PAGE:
In view of the dense system P ≫ L, when P indistinguishable balls are randomly distributed among L distinguishable boxes, our natural intuition tells us that the box with the average number of P/L balls has the highest probability and that none of the boxes are empty; however, the probability of the empty box is always the highest in fact. This fact is contrary to the sparse P ≫ L method (i.e. the distribution of energy in gas) in which the average value is most probable. Here we show that a practical “long tail” distribution is obtained when we postulate the requirement that all possible configurations of balls in the boxes have equal probabilities. When applied to sparse systems, this formalism converges into distributions where the average is favored. Some of the distributions resulting from this postulate are determined and most of the established distributions in nature are obtained, namely: Zipf’s law, Benford’s law, energy distributions of particles, and more. Further generalization of this new method not only yields much better forecasts for elections, surveys, distribution of market share among competing firms, and so on, but also a convincing probabilistic explanation for Planck’s popular empirical finding that a photon’s energy is hv. This paper unifies surveyors, gamblers and economists’ regular likelihood estimates with physicists’ calculations, thus allowing for the application of statistical physics methods in economics and life sciences.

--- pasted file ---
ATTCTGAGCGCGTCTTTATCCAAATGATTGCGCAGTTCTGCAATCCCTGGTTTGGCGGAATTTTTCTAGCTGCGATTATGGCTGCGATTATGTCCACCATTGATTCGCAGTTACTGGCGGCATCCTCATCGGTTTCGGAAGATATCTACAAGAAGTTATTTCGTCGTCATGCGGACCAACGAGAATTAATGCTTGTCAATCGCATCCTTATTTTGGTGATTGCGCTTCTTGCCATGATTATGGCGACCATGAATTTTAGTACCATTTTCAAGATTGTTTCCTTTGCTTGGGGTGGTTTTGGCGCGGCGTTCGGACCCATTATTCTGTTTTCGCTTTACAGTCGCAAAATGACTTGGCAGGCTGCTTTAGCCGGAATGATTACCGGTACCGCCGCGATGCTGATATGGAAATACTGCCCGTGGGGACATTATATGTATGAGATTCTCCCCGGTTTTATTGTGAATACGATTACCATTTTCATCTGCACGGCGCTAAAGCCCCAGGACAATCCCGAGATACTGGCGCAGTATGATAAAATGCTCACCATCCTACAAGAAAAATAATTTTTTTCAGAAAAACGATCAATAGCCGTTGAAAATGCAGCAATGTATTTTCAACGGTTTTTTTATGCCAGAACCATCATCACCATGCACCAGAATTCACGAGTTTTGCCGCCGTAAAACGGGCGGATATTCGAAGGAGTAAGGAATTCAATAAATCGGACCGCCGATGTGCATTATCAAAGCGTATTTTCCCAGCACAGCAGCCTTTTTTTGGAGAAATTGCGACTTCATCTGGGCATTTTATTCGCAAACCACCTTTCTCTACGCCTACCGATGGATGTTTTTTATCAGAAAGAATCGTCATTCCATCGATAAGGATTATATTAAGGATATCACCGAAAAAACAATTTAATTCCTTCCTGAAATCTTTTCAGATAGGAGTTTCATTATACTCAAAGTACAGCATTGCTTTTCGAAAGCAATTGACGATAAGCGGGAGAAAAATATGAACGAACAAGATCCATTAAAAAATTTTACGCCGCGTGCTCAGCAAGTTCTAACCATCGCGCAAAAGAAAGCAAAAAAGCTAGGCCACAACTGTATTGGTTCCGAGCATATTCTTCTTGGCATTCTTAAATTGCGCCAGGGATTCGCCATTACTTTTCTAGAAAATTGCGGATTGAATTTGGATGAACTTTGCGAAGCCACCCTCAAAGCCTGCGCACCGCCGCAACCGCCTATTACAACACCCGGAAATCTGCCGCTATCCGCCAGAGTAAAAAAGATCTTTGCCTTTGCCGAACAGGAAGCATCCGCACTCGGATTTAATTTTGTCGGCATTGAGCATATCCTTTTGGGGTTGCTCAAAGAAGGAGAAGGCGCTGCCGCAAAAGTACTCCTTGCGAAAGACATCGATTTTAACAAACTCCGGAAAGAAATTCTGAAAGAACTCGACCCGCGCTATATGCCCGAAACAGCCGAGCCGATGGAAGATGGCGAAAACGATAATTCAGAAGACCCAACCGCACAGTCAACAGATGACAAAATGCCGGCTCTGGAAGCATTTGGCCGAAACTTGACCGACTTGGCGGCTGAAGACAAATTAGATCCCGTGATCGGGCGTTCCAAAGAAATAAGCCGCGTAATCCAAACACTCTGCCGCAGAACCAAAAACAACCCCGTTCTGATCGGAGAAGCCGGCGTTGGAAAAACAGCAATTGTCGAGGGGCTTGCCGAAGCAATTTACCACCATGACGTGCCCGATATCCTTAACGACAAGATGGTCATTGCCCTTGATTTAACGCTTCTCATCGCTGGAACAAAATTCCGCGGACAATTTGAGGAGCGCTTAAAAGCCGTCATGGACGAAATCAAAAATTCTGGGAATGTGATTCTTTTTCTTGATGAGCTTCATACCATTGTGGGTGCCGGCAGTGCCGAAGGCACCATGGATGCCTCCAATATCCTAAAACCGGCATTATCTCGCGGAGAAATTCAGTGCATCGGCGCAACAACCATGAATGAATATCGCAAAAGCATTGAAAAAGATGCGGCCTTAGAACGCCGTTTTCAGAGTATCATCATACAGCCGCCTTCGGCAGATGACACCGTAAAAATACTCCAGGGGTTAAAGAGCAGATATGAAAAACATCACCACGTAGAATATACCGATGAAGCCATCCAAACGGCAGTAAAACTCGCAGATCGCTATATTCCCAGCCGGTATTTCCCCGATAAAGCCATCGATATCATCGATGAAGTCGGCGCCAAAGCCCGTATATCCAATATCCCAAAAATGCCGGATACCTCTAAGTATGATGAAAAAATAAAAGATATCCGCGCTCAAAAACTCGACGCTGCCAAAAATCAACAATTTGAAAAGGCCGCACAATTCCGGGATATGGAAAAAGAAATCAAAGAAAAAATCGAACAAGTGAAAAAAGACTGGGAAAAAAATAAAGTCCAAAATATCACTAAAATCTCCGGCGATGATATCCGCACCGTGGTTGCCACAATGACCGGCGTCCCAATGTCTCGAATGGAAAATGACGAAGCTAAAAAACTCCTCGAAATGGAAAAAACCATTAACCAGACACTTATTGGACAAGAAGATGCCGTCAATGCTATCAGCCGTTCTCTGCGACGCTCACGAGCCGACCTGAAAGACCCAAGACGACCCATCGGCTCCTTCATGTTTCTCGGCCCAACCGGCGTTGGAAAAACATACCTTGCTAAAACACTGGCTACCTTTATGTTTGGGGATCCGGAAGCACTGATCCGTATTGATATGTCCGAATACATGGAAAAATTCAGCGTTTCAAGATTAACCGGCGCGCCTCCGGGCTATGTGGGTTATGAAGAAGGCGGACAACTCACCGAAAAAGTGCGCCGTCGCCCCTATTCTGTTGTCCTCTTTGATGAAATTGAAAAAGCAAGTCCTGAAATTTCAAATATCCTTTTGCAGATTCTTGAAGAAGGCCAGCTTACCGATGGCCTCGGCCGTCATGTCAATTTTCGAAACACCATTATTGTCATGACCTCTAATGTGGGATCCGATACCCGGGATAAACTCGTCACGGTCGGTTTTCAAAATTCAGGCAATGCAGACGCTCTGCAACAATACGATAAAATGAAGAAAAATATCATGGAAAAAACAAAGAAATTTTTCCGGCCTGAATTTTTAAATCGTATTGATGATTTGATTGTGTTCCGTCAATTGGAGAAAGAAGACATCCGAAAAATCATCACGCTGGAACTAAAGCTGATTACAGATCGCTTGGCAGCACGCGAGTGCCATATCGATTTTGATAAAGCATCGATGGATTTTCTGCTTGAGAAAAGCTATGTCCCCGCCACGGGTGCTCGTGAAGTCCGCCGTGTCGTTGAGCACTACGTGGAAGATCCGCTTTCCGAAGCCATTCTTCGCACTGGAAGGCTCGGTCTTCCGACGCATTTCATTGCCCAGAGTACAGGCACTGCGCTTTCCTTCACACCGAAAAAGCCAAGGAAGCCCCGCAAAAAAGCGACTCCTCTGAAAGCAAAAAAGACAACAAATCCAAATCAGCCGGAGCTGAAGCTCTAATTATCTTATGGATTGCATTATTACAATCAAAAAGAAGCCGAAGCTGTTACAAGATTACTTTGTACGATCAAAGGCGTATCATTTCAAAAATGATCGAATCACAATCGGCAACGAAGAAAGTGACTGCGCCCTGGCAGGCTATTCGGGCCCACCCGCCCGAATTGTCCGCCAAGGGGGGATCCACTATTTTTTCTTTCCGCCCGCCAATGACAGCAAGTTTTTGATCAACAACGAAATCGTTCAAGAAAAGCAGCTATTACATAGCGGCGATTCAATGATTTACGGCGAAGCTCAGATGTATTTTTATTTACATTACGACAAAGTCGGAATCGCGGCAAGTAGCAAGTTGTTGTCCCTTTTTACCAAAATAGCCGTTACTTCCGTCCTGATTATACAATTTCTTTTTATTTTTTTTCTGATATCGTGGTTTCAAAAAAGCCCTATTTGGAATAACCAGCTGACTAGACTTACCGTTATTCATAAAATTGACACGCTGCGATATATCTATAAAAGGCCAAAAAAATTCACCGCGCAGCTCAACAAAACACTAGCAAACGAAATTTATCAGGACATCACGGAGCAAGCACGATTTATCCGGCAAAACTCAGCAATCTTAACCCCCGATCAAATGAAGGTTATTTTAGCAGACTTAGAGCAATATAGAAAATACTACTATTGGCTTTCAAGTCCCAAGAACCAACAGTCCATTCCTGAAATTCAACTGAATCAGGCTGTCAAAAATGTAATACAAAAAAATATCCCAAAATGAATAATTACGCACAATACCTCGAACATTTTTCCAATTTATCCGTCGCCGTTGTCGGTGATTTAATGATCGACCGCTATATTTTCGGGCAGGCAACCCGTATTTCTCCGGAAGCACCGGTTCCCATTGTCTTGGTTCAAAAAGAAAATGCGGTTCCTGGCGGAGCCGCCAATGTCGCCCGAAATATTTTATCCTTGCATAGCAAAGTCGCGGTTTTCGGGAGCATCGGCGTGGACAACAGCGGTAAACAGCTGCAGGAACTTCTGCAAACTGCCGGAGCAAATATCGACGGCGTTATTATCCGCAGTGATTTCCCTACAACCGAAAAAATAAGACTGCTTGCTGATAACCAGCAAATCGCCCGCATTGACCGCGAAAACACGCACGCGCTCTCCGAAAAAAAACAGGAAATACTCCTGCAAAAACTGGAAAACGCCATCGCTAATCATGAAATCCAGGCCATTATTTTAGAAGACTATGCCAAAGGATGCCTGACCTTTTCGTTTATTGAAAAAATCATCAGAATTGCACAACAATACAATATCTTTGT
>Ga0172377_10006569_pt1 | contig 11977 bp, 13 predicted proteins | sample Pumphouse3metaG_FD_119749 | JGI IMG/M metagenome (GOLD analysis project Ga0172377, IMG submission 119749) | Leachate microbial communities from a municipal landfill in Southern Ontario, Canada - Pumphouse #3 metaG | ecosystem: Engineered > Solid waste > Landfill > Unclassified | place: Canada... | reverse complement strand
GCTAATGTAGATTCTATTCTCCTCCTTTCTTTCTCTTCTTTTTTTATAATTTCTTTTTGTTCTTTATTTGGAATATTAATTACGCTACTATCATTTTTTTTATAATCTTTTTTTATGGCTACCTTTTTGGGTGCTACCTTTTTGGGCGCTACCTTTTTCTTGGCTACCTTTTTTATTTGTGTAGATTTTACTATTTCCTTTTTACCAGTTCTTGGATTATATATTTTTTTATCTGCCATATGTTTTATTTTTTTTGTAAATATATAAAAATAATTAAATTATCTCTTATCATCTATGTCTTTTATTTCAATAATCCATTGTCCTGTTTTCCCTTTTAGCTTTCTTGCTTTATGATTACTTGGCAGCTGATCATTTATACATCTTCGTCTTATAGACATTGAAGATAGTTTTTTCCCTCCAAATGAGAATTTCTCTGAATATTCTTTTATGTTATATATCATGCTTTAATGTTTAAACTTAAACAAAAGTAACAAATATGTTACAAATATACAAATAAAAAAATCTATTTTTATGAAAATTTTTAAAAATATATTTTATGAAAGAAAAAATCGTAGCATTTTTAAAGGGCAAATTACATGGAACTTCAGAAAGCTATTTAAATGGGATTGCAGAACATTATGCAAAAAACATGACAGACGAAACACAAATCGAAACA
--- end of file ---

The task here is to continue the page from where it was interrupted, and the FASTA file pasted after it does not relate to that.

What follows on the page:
Kafri Nihul Ltd., Tel Aviv, Israel.
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